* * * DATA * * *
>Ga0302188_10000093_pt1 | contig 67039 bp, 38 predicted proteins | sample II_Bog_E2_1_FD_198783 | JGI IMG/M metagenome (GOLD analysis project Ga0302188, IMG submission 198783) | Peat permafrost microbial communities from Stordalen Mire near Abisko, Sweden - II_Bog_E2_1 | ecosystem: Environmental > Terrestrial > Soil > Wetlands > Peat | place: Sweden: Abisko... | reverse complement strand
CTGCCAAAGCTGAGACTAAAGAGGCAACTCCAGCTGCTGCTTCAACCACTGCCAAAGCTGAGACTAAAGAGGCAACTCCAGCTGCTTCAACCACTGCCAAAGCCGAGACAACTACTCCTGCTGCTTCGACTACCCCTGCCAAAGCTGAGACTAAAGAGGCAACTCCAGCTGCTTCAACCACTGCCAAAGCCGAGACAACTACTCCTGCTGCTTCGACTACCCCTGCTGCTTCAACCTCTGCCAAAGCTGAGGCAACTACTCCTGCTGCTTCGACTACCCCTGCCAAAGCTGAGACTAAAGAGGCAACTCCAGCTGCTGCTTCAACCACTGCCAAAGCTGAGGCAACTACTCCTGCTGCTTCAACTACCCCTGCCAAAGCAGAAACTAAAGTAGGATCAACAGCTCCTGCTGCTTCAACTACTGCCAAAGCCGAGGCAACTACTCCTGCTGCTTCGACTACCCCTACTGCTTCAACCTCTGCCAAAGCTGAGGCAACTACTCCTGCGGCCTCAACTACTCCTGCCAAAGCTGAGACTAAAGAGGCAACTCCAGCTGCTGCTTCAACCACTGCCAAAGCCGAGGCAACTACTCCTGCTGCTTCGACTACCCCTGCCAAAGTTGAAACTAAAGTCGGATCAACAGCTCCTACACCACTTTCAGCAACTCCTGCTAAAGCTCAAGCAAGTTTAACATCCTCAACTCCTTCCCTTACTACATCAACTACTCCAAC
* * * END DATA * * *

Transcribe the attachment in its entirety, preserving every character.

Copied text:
>Ga0302188_10000093_pt1 | contig 67039 bp, 38 predicted proteins | sample II_Bog_E2_1_FD_198783 | JGI IMG/M metagenome (GOLD analysis project Ga0302188, IMG submission 198783) | Peat permafrost microbial communities from Stordalen Mire near Abisko, Sweden - II_Bog_E2_1 | ecosystem: Environmental > Terrestrial > Soil > Wetlands > Peat | place: Sweden: Abisko... | reverse complement strand
CTGCCAAAGCTGAGACTAAAGAGGCAACTCCAGCTGCTGCTTCAACCACTGCCAAAGCTGAGACTAAAGAGGCAACTCCAGCTGCTTCAACCACTGCCAAAGCCGAGACAACTACTCCTGCTGCTTCGACTACCCCTGCCAAAGCTGAGACTAAAGAGGCAACTCCAGCTGCTTCAACCACTGCCAAAGCCGAGACAACTACTCCTGCTGCTTCGACTACCCCTGCTGCTTCAACCTCTGCCAAAGCTGAGGCAACTACTCCTGCTGCTTCGACTACCCCTGCCAAAGCTGAGACTAAAGAGGCAACTCCAGCTGCTGCTTCAACCACTGCCAAAGCTGAGGCAACTACTCCTGCTGCTTCAACTACCCCTGCCAAAGCAGAAACTAAAGTAGGATCAACAGCTCCTGCTGCTTCAACTACTGCCAAAGCCGAGGCAACTACTCCTGCTGCTTCGACTACCCCTACTGCTTCAACCTCTGCCAAAGCTGAGGCAACTACTCCTGCGGCCTCAACTACTCCTGCCAAAGCTGAGACTAAAGAGGCAACTCCAGCTGCTGCTTCAACCACTGCCAAAGCCGAGGCAACTACTCCTGCTGCTTCGACTACCCCTGCCAAAGTTGAAACTAAAGTCGGATCAACAGCTCCTACACCACTTTCAGCAACTCCTGCTAAAGCTCAAGCAAGTTTAACATCCTCAACTCCTTCCCTTACTACATCAACTACTCCAAC